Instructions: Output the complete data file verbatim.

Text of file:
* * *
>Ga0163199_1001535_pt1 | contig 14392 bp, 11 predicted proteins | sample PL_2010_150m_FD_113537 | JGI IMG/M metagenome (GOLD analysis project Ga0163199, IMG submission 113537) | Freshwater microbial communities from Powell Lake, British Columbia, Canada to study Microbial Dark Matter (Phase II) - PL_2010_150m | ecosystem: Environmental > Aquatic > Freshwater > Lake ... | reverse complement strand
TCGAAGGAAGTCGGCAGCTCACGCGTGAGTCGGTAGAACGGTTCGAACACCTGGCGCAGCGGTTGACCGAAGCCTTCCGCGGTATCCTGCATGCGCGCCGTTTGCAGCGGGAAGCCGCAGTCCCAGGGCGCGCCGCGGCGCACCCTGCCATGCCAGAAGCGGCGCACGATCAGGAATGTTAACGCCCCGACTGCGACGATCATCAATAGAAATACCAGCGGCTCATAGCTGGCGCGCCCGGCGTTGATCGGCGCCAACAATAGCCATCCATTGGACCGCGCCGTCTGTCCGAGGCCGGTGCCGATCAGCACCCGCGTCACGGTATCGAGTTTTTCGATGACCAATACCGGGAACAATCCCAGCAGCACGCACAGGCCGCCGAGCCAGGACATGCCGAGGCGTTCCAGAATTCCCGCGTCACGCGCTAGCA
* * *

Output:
>Ga0163199_1001535_pt1 | contig 14392 bp, 11 predicted proteins | sample PL_2010_150m_FD_113537 | JGI IMG/M metagenome (GOLD analysis project Ga0163199, IMG submission 113537) | Freshwater microbial communities from Powell Lake, British Columbia, Canada to study Microbial Dark Matter (Phase II) - PL_2010_150m | ecosystem: Environmental > Aquatic > Freshwater > Lake ... | reverse complement strand
TCGAAGGAAGTCGGCAGCTCACGCGTGAGTCGGTAGAACGGTTCGAACACCTGGCGCAGCGGTTGACCGAAGCCTTCCGCGGTATCCTGCATGCGCGCCGTTTGCAGCGGGAAGCCGCAGTCCCAGGGCGCGCCGCGGCGCACCCTGCCATGCCAGAAGCGGCGCACGATCAGGAATGTTAACGCCCCGACTGCGACGATCATCAATAGAAATACCAGCGGCTCATAGCTGGCGCGCCCGGCGTTGATCGGCGCCAACAATAGCCATCCATTGGACCGCGCCGTCTGTCCGAGGCCGGTGCCGATCAGCACCCGCGTCACGGTATCGAGTTTTTCGATGACCAATACCGGGAACAATCCCAGCAGCACGCACAGGCCGCCGAGCCAGGACATGCCGAGGCGTTCCAGAATTCCCGCGTCACGCGCTAGCA